oscar statue

I blogged a few weeks back about how depressing the Oscar nominees were this year and how in the midst of wars and beheadings, protests and murders all over the world, Americans just want to escape.  This is evidenced by the fact that the biggest money makers  for Hollywood were all fantasy and sci-fi fare.

More than any other Oscar Award Ceremony  in history, this year’s show was charged with the reality of the world situation despite what the American movie goers voted for with their hard earned American dollars.

The first dose of reality for me was the winner for best short documentary Crisis Hotline Veterans Press 1. This was a humbling moment for me because I had entitled my previous Blog on the Oscars “And The Winner Is…The Suicide Prevention Hotline” not knowing that this film was up for an Oscar.  Making light of such a serious subject made me ashamed.  The fact that I am a mother of a veteran who suffers emotional issues, made me horrified at my blunder.

The next reality check was the winner for Best Documentary, Citizenfour-the story of Edward Snowden and his revelations about the NSA.  Seeing Glenn Greenwald holding an Oscar moved me to tears as, I reflected on how much was risked and the price that was paid to inform the American public about the immense breach of privacy that they suffered by the US government.

Laura Poitras, the Director said in her acceptance speech ,

“The disclosures that Edward Snowden reveals don’t only expose a threat to our privacy but to our democracy itself,” Poitras said in her acceptance speech. “When the most important decisions being made, affecting all of us, are made in secret, we lose our ability to check the powers that control. Thank you to Edward Snowden, for his courage, and for the many other whistleblowers. I share this with Glenn Greenwald and other journalists who are exposing truth.”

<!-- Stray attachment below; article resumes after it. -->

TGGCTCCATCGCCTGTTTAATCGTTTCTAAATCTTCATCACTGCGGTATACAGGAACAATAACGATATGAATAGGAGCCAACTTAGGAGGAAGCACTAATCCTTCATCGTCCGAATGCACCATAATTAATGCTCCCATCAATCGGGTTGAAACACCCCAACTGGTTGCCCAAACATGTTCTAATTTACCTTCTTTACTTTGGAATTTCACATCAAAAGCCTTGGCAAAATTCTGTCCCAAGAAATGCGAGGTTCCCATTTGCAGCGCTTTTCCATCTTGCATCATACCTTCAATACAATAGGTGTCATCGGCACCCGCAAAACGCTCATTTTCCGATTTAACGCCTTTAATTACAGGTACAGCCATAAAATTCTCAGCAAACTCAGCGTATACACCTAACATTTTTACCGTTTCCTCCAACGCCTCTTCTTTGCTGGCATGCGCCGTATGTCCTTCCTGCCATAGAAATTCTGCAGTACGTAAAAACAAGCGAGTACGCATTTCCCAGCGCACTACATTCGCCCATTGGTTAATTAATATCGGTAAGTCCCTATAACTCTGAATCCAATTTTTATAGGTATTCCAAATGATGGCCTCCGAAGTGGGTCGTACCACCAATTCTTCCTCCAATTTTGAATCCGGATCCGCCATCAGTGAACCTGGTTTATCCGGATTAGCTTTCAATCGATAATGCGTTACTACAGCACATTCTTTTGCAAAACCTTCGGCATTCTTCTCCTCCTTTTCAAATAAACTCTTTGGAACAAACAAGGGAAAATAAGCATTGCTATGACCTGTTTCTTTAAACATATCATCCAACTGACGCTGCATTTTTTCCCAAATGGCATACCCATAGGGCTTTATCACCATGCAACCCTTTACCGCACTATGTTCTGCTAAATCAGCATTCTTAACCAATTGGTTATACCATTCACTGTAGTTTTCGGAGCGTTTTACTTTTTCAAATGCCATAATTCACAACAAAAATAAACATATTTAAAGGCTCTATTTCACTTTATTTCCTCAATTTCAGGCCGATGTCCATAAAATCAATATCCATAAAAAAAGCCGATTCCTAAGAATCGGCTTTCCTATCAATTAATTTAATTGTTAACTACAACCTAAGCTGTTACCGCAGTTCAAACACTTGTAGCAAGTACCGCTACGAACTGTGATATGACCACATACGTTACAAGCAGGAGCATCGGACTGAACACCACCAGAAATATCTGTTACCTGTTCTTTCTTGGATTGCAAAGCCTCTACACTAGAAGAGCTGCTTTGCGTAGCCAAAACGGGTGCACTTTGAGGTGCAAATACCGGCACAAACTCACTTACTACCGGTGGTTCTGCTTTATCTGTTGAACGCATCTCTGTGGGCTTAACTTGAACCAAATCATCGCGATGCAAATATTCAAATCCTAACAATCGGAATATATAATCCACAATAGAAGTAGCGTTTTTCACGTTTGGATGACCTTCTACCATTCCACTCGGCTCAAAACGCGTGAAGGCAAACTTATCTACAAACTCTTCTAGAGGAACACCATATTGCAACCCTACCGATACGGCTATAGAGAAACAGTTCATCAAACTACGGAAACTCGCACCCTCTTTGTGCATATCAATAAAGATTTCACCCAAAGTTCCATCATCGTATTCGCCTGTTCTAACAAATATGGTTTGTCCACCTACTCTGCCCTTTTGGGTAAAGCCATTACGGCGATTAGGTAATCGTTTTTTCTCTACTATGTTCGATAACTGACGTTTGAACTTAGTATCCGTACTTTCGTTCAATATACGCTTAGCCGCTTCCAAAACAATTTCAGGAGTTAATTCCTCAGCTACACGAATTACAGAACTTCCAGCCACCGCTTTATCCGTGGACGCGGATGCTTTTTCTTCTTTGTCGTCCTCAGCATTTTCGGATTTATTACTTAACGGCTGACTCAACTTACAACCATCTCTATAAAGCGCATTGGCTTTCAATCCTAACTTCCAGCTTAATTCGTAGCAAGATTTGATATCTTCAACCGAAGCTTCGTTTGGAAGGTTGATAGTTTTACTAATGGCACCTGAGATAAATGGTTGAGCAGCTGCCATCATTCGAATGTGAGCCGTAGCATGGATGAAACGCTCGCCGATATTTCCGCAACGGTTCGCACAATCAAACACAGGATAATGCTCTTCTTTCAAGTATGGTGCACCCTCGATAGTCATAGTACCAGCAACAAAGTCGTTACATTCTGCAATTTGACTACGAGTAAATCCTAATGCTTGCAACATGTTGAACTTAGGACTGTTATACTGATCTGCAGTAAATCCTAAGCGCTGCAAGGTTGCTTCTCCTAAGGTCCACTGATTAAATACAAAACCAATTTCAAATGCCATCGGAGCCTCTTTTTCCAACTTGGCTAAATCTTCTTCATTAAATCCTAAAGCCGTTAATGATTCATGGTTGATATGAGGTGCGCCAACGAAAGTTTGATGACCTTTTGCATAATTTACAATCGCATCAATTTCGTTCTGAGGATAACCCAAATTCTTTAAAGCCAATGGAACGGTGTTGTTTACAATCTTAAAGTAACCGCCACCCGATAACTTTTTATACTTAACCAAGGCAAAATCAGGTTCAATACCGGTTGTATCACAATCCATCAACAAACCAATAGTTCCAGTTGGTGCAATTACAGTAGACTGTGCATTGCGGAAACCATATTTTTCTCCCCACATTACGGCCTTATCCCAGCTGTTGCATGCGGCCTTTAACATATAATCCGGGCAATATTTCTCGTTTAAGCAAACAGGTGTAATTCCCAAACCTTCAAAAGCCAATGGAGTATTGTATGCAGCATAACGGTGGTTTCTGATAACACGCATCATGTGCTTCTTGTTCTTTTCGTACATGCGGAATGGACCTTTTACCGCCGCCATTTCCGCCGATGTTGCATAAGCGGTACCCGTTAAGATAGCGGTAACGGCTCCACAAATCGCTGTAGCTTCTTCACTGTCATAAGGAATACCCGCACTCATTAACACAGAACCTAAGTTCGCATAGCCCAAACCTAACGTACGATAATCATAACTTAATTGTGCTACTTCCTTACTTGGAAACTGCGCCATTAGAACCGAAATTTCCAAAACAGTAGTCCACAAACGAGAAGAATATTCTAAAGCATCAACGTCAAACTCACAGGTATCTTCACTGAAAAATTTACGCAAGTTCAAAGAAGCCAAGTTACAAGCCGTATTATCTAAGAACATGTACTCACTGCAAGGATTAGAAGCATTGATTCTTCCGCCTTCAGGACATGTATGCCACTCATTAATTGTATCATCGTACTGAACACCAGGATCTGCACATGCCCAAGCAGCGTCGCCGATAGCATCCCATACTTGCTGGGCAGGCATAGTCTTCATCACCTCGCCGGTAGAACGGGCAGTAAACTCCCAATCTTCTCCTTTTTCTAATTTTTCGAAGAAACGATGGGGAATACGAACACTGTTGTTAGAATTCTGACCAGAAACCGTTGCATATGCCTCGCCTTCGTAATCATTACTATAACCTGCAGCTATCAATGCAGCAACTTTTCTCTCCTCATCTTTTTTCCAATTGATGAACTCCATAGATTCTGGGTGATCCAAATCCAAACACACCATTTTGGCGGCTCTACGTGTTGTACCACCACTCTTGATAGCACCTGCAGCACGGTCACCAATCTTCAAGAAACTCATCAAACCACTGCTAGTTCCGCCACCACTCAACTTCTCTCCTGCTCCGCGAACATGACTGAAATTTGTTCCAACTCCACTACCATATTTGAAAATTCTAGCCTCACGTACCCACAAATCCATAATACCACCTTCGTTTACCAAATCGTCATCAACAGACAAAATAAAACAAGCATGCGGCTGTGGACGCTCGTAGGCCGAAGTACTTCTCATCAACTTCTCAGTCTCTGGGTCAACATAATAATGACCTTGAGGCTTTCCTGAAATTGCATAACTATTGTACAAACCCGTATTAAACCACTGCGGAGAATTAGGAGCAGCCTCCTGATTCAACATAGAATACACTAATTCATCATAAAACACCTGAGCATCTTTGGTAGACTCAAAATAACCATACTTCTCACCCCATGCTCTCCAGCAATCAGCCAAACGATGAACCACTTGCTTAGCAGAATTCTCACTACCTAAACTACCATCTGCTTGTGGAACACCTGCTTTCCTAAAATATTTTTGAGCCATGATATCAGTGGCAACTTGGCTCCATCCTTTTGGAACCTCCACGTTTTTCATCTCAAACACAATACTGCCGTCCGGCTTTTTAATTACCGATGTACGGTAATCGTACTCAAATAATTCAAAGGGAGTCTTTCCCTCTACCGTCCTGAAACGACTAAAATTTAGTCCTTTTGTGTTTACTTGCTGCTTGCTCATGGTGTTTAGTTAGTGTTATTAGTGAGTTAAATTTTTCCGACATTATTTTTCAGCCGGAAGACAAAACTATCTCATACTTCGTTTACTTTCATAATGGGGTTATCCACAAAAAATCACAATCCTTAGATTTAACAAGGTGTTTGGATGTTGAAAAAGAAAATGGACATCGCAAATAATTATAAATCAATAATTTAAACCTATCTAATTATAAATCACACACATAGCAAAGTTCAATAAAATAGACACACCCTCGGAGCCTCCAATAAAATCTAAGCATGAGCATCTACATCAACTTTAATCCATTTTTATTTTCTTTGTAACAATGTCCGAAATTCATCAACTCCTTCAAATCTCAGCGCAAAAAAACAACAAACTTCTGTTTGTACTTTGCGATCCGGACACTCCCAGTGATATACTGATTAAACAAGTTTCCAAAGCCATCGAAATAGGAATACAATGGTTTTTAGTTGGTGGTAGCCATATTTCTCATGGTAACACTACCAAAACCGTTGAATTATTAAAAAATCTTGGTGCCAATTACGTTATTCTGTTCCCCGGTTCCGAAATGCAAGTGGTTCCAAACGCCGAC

The glamour and glitz of the fantasy world of Hollywood was breached by the real world.

We were confronted by the suffering of those with ALS through the story of Stephen Hawking in The Theory of Everything, which won the Best Actor nod and those with Alzheimer’s Disease with the Best Actress win for Still Alice.

We wept during the powerful rendition of the song “Glory” with the realization that the fight for racial equality is not over. We were admonished to continue the fight for gender equality in the workforce by the Best Supporting Actress winner who portrayed the struggles of a single mom in Boyhood.

We were faced once again with the struggle against suicide in a cruel, ridiculing world because of The Imitation Game, which won best adapted screenplay.

It may have been the most political Oscar Award Ceremony in history, but it was also the most meaningful.  The hope is that we as individuals will take these messages and do our part to continue the fight. Just maybe, then we can have the America of our dreams and not our nightmares.